As the post referenced below notes, this is a malapropism. Shakespeare was fond of giving comic characters this type of misspeaking, as it gratified the Elizabethan audience's love of wordplay. In Much Ado About Nothing, for instannce, this is a more constant feature of Dogberry's characterization.
At the same time, there is often a certain logic in the word confusion. If an "exposition of sleep" should read "disposition to sleep," we should make a comparison between the two words and try to find a deeper logic governing that switch. When he awakens and speaks of "Bottom's dream," the same type of word switching occurs. He essentially paraphrases St. Paul but confuses what body parts can do:
The eye of man hath not heard, the ear of man hath not seen, man’s hand is not able to taste, his tongue to conceive, nor his heart to report what my dream was.
Of course, Bottom has a tendency to overreach in his display of sophistication and knowledge. We see that when he wants to take over the management of the play as well as play all the parts. Discovering himself much admired by the fairies, he again puffs himself with language to match the regal setting of Titania's fairy world. A "disposition" to sleep would seem more refined to Bottom than a desire to sleep. In Bottom's mind, "disposition" and "exposition" are close enough that he falters and chooses the wrong word, not likely knowing the meaning of either.
An exposition is a setting or showing forth. To write an exposition is to write a story or an explanation that puts forth an understanding of the thing mentioned. When Bottom sleeps, and when the lovers sleep, much of the seemingly mad action of the night dissipates. Bottom returns to his human form and the lovers are sorted properly. Oberon and Titania make amends, and the Duke becomes willing to overrule Egeus in favor of the young lovers. The nightmare of the middle of the play sorts itself out through the dream-like quality of the play, and all is well.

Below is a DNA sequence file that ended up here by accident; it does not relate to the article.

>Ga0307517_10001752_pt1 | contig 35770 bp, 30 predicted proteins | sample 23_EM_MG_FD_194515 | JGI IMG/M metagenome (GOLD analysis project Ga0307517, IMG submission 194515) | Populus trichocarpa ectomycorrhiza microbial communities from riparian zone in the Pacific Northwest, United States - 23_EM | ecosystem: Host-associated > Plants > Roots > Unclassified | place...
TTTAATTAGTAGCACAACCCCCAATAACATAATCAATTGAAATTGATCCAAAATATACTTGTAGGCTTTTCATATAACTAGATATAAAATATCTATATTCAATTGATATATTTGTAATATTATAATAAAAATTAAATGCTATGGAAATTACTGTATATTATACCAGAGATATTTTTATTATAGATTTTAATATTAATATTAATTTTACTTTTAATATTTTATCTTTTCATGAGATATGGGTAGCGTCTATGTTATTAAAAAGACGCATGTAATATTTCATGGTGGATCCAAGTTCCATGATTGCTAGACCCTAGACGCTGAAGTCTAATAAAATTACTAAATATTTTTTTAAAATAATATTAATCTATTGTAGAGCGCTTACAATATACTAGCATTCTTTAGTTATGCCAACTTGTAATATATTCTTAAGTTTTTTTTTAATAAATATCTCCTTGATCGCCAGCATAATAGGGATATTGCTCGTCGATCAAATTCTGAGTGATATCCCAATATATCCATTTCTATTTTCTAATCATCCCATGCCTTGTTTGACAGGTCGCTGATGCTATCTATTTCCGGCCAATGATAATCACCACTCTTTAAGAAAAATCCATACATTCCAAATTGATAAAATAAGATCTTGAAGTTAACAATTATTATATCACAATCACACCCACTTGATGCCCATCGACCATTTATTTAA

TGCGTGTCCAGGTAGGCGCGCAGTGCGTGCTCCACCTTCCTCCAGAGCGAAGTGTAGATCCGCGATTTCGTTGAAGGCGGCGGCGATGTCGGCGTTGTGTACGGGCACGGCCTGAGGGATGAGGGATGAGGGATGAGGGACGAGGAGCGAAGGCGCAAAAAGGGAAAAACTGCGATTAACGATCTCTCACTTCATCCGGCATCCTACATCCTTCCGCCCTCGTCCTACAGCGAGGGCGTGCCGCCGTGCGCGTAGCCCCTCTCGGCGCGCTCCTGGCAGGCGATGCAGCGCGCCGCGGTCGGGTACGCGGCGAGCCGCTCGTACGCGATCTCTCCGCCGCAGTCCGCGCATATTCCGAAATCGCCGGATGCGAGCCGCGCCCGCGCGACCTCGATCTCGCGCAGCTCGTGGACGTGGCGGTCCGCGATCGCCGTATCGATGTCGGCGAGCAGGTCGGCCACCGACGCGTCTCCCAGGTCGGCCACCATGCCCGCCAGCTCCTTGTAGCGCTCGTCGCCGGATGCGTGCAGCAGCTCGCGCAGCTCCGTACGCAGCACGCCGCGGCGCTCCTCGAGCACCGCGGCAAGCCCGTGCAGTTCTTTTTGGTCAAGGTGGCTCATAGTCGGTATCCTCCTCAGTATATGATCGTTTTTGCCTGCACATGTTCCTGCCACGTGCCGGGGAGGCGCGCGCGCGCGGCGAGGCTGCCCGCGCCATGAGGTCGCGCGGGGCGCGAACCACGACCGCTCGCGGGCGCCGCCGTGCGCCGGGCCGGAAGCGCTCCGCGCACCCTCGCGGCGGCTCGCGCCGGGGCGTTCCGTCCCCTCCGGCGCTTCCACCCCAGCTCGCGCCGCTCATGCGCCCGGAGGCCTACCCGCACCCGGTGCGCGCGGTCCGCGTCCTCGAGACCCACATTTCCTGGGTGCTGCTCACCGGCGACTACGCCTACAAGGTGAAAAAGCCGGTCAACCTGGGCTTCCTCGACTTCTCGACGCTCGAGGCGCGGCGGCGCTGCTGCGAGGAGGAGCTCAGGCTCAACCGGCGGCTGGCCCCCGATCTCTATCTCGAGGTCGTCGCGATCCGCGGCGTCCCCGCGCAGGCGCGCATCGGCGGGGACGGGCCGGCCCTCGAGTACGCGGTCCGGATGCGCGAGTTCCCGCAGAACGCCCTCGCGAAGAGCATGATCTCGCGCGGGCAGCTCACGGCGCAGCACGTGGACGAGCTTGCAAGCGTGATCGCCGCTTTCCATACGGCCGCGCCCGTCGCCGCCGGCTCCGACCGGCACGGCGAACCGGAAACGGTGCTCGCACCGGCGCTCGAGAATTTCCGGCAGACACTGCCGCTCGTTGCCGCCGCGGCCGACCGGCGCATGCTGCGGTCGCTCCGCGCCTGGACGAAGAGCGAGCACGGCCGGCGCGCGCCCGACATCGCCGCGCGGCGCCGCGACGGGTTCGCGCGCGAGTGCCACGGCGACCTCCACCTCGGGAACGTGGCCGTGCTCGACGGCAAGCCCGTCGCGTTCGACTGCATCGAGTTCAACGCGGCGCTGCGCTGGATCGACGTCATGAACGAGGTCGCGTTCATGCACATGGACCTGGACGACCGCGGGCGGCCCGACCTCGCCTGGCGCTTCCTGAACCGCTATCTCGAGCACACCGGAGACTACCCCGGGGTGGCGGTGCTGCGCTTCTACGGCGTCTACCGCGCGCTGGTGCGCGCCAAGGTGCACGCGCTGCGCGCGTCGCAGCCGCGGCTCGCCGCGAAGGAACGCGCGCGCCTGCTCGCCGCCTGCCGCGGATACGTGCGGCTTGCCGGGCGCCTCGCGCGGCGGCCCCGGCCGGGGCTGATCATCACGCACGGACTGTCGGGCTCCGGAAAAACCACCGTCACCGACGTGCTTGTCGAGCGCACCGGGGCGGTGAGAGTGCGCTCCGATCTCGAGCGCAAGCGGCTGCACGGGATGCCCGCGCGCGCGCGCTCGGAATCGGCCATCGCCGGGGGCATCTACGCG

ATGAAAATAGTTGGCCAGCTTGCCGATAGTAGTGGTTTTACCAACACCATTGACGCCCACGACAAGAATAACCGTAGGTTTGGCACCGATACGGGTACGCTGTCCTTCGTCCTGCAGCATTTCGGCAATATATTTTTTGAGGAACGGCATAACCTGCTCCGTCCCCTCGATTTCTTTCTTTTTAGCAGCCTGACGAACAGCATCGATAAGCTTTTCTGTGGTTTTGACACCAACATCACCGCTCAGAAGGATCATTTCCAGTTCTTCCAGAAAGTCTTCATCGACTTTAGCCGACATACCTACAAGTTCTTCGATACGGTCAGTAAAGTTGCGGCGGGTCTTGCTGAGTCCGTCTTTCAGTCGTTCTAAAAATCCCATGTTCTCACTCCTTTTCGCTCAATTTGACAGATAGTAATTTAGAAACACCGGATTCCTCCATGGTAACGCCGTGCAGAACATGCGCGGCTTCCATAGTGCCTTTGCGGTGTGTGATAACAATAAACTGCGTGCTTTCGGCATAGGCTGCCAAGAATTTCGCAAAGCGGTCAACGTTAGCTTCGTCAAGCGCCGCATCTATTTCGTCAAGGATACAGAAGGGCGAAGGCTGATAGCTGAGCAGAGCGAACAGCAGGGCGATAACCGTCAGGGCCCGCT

The play itself is an "exposition" of sleep and of dreams and of "airy nothings" such as Theseus mentions:
More strange than true: I never may believe
These antique fables, nor these fairy toys.
Lovers and madmen have such seething brains,
Such shaping fantasies, that apprehend
More than cool reason ever comprehends.
The lunatic, the lover and the poet
Are of imagination all compact:
[. . .]
And as imagination bodies forth
The forms of things unknown, the poet's pen
Turns them to shapes and gives to airy nothing
A local habitation and a name.
Such tricks hath strong imagination,
That if it would but apprehend some joy,
It comprehends some bringer of that joy;
Or in the night, imagining some fear,
How easy is a bush supposed a bear!
Like the world of sleep and dreams, the world of theater functions to bring to the surface our latent anxieties and, when we are lucky, find a way to order our thoughts and desires such that we end in comedy rather than tragedy.
When Bottom says this to Titiana, he means that he is sleepy. However, he uses a malapropism when he states that he has an "exposition" for sleep. A malapropism occurs when a character gets confused and uses a wrong word that sounds close to the right word. Malapropisms are used for comic effect.
What Bottom means is that he has a "disposition," not an "exposition," for sleep. Using the wrong word adds more fuel to the comic quality of this character, who already does not know he has an ass's head and is asking for food that an ass would eat. Bottom now shows he is also an "ass," metaphorically speaking, for using the wrong word.
It is possible that Puck or Oberon have deliberately made both Bottom and Titania sleepy, for he and Oberon show up right after the twosome has fallen asleep. Having gotten the Indian boy, Oberon wants Puck to take away the spell that has made Titania fall in love with Bottom.